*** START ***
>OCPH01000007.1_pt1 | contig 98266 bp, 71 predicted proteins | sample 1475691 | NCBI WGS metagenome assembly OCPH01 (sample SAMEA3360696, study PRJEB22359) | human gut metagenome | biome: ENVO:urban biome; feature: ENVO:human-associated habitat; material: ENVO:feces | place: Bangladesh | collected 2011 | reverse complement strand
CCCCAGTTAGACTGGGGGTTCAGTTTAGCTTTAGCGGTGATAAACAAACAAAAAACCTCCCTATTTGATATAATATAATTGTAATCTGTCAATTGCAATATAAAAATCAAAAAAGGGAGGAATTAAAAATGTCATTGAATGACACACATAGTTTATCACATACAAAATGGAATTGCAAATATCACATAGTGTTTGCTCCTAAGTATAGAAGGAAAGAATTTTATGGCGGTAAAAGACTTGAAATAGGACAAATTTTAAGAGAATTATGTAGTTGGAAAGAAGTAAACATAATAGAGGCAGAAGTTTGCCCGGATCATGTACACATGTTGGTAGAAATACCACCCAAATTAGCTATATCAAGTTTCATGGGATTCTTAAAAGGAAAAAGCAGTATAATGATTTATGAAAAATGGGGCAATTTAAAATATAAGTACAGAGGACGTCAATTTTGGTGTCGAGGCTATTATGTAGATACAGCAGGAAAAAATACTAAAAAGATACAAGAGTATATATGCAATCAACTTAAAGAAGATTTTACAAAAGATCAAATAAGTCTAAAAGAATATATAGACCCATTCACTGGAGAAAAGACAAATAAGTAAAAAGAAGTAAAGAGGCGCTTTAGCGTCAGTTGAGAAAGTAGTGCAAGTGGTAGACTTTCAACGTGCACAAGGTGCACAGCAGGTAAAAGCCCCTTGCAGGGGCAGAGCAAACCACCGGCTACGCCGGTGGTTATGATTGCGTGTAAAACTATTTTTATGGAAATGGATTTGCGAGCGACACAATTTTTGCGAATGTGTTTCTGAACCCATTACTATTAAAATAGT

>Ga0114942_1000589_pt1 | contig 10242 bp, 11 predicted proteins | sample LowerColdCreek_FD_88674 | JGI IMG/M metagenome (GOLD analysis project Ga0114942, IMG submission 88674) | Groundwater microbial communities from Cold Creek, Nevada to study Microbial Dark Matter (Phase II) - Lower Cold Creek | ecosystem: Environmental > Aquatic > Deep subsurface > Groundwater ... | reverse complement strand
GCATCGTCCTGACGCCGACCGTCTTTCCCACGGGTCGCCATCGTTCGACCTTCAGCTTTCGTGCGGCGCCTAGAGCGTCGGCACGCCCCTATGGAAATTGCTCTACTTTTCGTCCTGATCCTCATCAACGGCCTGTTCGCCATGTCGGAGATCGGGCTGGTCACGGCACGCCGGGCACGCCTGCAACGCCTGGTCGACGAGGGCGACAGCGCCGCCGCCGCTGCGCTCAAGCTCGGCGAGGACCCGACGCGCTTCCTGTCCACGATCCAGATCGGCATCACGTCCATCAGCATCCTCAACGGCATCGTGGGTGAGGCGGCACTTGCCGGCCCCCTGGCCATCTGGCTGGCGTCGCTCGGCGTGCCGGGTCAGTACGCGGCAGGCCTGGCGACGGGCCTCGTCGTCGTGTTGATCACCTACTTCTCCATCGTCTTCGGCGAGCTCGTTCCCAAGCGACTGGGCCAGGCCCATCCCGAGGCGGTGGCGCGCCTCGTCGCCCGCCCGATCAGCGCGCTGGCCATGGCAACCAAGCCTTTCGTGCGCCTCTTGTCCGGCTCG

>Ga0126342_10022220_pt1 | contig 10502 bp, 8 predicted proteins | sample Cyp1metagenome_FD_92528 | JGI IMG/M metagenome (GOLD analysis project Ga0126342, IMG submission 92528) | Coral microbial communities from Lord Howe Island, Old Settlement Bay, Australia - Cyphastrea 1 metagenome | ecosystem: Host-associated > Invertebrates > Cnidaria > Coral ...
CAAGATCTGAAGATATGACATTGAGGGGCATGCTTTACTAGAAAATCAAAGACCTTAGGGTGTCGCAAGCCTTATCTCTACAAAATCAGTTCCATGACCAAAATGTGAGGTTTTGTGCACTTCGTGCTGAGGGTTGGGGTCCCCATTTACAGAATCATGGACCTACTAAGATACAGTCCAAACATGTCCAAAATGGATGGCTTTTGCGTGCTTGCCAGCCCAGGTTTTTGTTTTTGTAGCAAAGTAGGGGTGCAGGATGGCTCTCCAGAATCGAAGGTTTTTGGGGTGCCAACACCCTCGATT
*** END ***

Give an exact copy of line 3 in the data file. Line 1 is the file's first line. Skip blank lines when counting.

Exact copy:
>Ga0114942_1000589_pt1 | contig 10242 bp, 11 predicted proteins | sample LowerColdCreek_FD_88674 | JGI IMG/M metagenome (GOLD analysis project Ga0114942, IMG submission 88674) | Groundwater microbial communities from Cold Creek, Nevada to study Microbial Dark Matter (Phase II) - Lower Cold Creek | ecosystem: Environmental > Aquatic > Deep subsurface > Groundwater ... | reverse complement strand